ROSITA is the cutest petite city bag that likes to get taken out on brunches with friends, date nights with the loved one or to your favorite music festival to dance until the morning hours. Her small size makes it so easy to carry around your daily necessities. That makes her the perfect everyday companion. Offering an adjustable and removable shoulder strap and beautiful vintage textile that is handwoven by the indigenous women in Guatemala. The patterns and the symbols on her textile are complex and have a deep meaning that go back to the ancient Maya. The weaver women who made her put so much love into her, that you can feel the human touch. ROSITA is crafted out of best quality full grain leather. She is one of a kind meaning that you will never find another one like her. ROSITA is not just a bag; she is a real piece of art with a soul. She has a casual and chick style that allows you to bring her everywhere. A special petite for a special lady!
UNIQUENESS – HANDMADE
Each of Mayella’s products is beautifully unique. We are proud that no piece will be exactly the same as another, since they are all handmade. A product that is not factory fabricated, that has human touch and is special, a real masterpiece! Please be aware that some of our products may have natural markings and imperfections, which should not be considered a fault. These imperfections make the piece special and a human art, they are appreciated.
We support the Guatemalan community with purchasing their beautiful handmade textiles for fair prices from the weavers on the local markets. It is very important to us that the they are paid fairly for their hard work. That’s why the artisans themselves set their price. We are giving you - the consumer - the opportunity to show social responsibility by shopping in Ethical Stores like Mayalla. Read more here.
We have sustainably sourced all our textiles from our local weavers in Guatemala on the markets in Chichicastenango, Antigua and Panajachel.
We want to show the world the rich Guatemalan culture by sharing its indigenous handcrafted fabrics and traditions with the world. And explaining the meanings of their traditional textiles and other ancient traditions. Many people have never heard of Guatemala, so we see it as our challenge to change that!
Please note that due to different color settings on the device displays, the color of the leather and textile that you receive may not exactly match what you see on your screen. However, we try our best to provide accurate photos of our products that closely match their actual color.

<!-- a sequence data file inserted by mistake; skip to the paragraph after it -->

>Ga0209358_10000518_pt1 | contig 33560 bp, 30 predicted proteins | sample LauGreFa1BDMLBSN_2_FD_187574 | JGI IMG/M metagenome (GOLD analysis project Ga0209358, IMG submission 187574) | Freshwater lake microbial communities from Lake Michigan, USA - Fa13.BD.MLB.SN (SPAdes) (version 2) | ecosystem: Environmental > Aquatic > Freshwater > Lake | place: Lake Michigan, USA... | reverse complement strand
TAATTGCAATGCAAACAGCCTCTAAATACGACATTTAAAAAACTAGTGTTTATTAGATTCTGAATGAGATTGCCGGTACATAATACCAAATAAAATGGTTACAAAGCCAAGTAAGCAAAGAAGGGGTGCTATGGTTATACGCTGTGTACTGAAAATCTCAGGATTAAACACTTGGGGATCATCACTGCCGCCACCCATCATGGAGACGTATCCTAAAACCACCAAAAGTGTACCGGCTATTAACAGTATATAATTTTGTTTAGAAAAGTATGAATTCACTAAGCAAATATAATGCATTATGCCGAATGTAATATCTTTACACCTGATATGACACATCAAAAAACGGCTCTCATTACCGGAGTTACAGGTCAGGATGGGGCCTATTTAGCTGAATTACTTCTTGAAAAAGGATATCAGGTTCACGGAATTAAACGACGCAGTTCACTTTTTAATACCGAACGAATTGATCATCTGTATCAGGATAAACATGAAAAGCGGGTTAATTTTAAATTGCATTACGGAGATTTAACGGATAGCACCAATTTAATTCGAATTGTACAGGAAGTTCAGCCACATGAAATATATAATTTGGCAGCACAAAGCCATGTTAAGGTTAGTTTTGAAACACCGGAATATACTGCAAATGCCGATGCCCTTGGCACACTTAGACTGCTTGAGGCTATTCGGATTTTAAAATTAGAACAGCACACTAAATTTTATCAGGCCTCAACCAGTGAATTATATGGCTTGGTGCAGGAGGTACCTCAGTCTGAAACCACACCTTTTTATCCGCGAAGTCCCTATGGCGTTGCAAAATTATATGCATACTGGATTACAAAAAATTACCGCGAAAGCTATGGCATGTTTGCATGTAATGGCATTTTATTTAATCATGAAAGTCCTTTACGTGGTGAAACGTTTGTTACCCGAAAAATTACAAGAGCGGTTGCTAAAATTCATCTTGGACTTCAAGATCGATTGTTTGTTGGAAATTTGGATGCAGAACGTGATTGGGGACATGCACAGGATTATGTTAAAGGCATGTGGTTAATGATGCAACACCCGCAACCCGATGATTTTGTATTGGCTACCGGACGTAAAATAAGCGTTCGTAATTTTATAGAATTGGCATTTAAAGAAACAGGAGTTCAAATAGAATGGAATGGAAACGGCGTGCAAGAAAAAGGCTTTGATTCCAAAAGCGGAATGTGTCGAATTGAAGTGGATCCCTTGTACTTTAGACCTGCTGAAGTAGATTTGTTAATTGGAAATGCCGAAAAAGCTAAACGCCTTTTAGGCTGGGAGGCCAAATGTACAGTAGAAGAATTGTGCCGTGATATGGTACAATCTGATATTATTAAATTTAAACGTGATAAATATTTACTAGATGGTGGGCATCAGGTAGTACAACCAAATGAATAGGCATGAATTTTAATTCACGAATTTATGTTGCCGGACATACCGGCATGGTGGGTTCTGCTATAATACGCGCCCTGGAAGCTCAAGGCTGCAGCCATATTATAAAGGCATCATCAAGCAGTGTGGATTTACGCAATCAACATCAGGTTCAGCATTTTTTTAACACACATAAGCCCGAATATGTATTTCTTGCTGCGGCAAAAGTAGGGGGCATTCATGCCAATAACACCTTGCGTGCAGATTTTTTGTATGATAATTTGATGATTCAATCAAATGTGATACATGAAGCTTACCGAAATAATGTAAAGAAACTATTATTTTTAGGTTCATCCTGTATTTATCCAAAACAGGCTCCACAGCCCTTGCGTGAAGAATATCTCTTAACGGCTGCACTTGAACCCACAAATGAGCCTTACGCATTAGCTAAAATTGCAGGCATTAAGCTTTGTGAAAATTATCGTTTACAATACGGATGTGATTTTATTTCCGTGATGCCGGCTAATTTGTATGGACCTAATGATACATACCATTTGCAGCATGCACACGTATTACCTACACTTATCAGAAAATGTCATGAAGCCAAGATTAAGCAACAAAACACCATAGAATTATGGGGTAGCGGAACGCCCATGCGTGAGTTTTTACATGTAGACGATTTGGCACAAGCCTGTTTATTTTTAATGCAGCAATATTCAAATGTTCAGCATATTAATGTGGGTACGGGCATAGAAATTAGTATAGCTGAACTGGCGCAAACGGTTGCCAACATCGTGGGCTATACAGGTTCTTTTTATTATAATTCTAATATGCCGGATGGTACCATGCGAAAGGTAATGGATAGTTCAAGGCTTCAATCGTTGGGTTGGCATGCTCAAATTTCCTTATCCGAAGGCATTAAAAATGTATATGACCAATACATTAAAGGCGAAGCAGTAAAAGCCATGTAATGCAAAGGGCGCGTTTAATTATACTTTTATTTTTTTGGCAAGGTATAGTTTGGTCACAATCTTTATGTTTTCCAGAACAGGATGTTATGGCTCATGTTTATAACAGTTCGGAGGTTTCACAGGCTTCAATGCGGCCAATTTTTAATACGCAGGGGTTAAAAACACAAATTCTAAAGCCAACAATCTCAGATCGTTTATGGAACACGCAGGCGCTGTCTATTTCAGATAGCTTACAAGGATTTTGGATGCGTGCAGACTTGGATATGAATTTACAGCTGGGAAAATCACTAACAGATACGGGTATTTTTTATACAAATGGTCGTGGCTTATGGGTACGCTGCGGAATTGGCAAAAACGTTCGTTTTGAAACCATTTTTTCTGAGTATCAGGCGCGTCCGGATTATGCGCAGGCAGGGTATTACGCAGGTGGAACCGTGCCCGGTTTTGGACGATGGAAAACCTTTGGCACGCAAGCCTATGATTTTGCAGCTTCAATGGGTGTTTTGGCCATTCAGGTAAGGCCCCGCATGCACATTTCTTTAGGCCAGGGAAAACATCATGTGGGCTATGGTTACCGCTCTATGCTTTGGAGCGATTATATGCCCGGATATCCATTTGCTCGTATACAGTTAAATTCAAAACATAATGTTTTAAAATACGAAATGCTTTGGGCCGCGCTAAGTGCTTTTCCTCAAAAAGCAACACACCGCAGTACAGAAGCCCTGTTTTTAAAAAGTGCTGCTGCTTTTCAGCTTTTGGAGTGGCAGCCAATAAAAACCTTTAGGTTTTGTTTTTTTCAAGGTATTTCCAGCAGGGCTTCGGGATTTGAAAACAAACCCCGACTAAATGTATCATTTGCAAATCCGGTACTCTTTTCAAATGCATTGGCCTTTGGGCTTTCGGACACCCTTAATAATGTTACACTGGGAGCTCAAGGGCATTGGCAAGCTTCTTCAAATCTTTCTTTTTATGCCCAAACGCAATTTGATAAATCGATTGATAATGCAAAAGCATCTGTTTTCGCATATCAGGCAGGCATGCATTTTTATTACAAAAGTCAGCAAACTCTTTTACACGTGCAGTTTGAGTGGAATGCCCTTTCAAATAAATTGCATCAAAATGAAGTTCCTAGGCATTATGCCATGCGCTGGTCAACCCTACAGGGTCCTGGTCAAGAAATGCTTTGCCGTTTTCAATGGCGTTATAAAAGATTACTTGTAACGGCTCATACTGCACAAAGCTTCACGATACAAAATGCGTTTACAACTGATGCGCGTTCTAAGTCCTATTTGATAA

- Made in Guatemala
- Black full grain leather (Each bag varies slightly in texture and color)
- 100% handwoven vintage cotton fabric body (There may be color variations)
- One removable leather cross body strap (adjustable)
- Two handles
- Zip closure, YKK Zippers
- One inner pocket with zip closure
- One inner pocket, open
- Golden Metal hardware
- Signature double leather pom pom (in color of the bag)
- Beige textile cover bag
- Handwoven textile card
- Handmade doll
- Description & meaning of textile
“Corte” The Guatemalan Skirt – Handwoven Textile
The textile of this bag is called “Corte” meaning skirt and Is still worn until this day by the indigenous women in Guatemala. It is woven in 1 – 4 months’ time by hand on a foot powered treadle loom. It is made of high quality, durable and fade-resistant colored cotton. The patterns and hemlines of the “corte” are complex and vary from village to village. Corte with fine thread can easily cost a 2 months’ salary of a local woman. Sometimes it is decorated with an embroidered seam.
“Corte” is a single long rectangular length of hand-woven fabric and is a universal element of every woman’s traditional outfit in Guatemala. The term comes from the Spanish verb “cortar” (meaning “to cut”). It has its name because its fabric is usually produced in large pieces of fabric and then cut to the needed lengths of each women. Traditionally, every village has a distinct skirt design that is worn with its huipil (traditional handwoven blouse). It is worn as skirt around the woman’s waist in form of a tube, secured at the waits by a faja (Guatemalan handwoven belt). Just like the huipil (traditional blouse) the typical “corte” of a village can be identified by the pattern and colors which carry the Mayan symbology.
It is made of un-mercerized cotton that was dyed various shades of indigo blue or black and has frequently incorporating thin light blue or stripes, which identify the village of origin. It has variations in many different colors such as white, blue, black, purple, pink and green. The ancient weaving technique Ikat (meaning to knot) is used to create it, in which the threads are tie-dyed before placing them on the loom. Guatemala is one of the few places in the world where this intricate textile art is still being enthusiastically practiced. This work is done by women and men alike. Weavers create “cortes not only to preserve the ancient weaving traditions but also to sell them on the markets as a source of sustainable income.
H: 19 cm - 7.5 in
W: 24 cm - 9.5 in
D: 15 cm - 5.9 in
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